Revolutionary New England, 1691-1776

By James Truslow Adams | Go to book overview

CHAPTER III
THE DAWN OF THE CENTURY

Culture and Ideals of the Colonists -- Religious Attitude -- Morals -- Law -- The West India Trade -- French Rivalry

AFTER the first half century or so of colonization the American continental colonies showed most striking increases in population as contrasted with the comparatively stationary or dwindling numbers of whites in the island plantations.1 A mainland population estimated to be about fifty-two thousand in 1650 had become two hundred and seventy-five thousand by 1700.2 In that year there may have been six thousand persons in New Hampshire, seventy thousand in Massachusetts including Maine, six thousand in Rhode Island, and twenty-four thousand in Connecticut, or a hundred and six thousand in all. Although the New England colonies were actively engaged in the slave trade, in which Rhode Island took the lead, economic factors did not make slave-holding profitable, and the black population, bond and free, was comparatively small.3 A few Jews, commercially important mainly in Rhode Island, some French Huguenots, and a considerable number of Scotch-Irish and Germans mostly in New Hampshire and Maine, formed almost the only elements added to the English stock.4

____________________
1
F. W. Pitman gives the West Indian statistics. Development of the British West Indies, ( Yale Press, 1917), pp. 369ff.
2
Century of Population Growth, (Washington, 1909), p. 4. Cf. also F. B. Dexter, "Estimates of Population in the American Colonies," American Antiquarian Society Proceedings, vol. V, pp. 22-50. All statistics in the colonial period are mere approximate estimates and should never be considered as accurate in the modern sense.
3
W. E. Du Bois, Suppression of the African Slave Trade, ( Harvard University Press, 1916), pp. 27ff.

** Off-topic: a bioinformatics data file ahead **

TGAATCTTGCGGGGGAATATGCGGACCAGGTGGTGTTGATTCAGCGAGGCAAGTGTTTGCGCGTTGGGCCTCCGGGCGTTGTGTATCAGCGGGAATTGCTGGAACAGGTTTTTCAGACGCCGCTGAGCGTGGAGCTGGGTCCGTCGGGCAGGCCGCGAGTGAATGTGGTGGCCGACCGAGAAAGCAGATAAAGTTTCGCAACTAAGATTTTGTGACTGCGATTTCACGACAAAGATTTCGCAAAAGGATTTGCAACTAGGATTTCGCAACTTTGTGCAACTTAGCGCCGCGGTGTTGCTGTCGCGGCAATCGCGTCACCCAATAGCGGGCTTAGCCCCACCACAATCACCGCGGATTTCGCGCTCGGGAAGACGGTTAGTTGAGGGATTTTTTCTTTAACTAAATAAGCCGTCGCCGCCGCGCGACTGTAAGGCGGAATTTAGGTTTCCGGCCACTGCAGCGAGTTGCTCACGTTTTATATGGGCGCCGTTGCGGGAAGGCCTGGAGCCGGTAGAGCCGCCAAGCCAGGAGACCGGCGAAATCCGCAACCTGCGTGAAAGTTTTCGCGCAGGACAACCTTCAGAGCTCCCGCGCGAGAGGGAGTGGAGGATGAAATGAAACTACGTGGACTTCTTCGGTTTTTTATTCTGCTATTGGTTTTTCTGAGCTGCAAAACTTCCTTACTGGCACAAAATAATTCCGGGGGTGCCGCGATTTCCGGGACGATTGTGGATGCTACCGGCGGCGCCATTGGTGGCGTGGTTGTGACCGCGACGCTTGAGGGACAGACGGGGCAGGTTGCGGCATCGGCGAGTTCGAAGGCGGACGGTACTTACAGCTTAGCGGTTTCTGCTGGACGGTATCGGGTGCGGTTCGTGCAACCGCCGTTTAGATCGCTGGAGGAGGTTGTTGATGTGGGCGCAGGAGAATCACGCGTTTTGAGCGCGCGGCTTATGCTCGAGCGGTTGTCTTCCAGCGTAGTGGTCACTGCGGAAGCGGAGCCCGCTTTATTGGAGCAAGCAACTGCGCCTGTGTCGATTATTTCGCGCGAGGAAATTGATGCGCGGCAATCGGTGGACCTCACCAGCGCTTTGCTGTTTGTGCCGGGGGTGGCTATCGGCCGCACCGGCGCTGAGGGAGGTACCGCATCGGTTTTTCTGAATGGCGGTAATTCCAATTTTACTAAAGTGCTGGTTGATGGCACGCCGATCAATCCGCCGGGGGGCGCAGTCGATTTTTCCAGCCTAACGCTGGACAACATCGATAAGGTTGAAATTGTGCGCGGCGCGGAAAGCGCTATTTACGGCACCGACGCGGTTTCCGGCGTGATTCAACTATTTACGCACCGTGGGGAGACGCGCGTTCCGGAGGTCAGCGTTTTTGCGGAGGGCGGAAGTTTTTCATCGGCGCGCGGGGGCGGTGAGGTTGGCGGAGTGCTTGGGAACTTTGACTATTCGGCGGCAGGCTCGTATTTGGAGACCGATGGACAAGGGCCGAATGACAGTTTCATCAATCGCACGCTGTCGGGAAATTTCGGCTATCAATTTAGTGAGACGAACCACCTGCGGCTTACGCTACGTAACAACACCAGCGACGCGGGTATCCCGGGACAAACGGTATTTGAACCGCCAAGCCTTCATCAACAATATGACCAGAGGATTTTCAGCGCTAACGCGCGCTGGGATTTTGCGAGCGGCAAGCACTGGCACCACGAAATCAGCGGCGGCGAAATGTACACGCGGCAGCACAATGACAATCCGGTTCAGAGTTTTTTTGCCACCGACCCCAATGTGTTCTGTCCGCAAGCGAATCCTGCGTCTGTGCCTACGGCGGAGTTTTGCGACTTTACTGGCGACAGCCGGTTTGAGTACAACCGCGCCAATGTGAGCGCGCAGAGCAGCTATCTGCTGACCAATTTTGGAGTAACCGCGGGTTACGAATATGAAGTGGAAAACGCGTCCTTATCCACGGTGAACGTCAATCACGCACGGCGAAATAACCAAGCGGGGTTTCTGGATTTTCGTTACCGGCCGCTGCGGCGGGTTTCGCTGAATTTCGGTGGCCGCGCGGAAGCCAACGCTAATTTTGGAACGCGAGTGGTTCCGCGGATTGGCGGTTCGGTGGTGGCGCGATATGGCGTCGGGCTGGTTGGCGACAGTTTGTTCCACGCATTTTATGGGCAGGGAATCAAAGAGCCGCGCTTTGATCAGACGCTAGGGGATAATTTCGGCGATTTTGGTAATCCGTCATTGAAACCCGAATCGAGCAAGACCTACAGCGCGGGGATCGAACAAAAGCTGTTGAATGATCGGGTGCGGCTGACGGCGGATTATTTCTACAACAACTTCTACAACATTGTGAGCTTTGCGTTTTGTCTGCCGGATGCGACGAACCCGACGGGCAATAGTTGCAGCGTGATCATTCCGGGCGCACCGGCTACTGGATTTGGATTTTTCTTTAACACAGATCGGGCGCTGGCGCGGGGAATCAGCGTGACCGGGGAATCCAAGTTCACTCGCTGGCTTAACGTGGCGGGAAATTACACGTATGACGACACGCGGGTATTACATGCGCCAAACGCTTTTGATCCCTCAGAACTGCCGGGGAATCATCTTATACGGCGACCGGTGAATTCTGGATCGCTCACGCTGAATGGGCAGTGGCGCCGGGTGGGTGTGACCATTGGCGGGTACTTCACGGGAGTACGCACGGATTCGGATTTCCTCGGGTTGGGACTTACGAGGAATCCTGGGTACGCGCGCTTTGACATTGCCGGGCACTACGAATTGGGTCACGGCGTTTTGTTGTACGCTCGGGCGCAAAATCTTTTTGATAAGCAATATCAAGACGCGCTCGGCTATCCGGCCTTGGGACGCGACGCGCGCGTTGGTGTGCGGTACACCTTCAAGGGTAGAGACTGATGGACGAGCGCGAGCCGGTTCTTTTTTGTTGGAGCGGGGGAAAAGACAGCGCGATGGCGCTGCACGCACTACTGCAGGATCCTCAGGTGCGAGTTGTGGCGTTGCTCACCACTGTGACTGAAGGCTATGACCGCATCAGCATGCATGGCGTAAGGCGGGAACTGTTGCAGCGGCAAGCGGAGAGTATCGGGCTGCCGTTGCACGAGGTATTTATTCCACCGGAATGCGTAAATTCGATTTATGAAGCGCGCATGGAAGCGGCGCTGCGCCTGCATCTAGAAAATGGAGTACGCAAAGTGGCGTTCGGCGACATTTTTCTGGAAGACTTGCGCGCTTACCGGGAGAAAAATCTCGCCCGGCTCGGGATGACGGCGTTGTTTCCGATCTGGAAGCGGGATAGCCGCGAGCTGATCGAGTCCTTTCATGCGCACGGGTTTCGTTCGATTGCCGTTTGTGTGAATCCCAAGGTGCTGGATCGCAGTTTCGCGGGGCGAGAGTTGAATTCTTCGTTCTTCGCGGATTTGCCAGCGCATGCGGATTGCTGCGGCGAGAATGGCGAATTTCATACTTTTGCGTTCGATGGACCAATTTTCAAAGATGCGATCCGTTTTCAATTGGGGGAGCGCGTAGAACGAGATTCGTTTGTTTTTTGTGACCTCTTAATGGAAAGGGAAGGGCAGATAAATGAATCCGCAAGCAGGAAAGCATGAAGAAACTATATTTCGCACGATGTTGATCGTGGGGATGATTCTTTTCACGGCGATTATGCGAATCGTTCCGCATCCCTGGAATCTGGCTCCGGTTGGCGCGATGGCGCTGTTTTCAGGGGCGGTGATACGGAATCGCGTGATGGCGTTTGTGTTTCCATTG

4
Cf. M. J. Kohler, "The Jews in Newport," American Jewish Historical Society Publications, No. 6, pp. 62 ff.; L. Huhner, "The Jews of New England,"ibid., No. 11, pp. 78ff.; G. F. Daniels, The Huguenots in Me Nipmuck Country, ( Boston, 1880); E. R. Potter, "Memoir concerning the French Settlements in Rhode Island", Rhode Island Historical Tracts, No. 5, ( Providence, 1879); Maine Historical Society, Coll., Ser. II, vol. III, pp. 351ff.; E. L. Parker, "History of Londonderry", N. H., ( Boston,, 1851); H. J. Ford, Scotch Irish in America, ( Princeton University Press, 1915), pp. 223. ff.; New Hampshire Historical Society, Proceedings, vol. IV, pp. 143ff.

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Revolutionary New England, 1691-1776
Table of contents

Table of contents

  • Title Page iii
  • Preface V
  • Contents ix
  • Illustrations xiii
  • Chapter I Introductory 3
  • Chapter II the Machinery of Empire 18
  • Chapter III the Dawn of the Century 30
  • Chapter IV the Policy of Unified Control 46
  • Chapter V Attempts at CoÖperation, Imperial and Colonial 60
  • Chapter VI the Rising Tide 84
  • Chapter VII Diverging Interests 111
  • Chapter VIII Expanding Energies 138
  • Chapter IX the Great Divide 169
  • Chapter X the Wrong Turning 200
  • Chapter XI the Fate of a Continent 221
  • Chapter XII War and Business 250
  • Chapter XIII the Price of Peace 278
  • Chapter XIV the Insoluble Problem 304
  • Chapter XV Darkening Skies 338
  • Chapter XVI the Issue Defined 369
  • Chapter XVII the Defeat of the Conservatives 406
  • Chapter XVIII Civil War 433
  • Index 453
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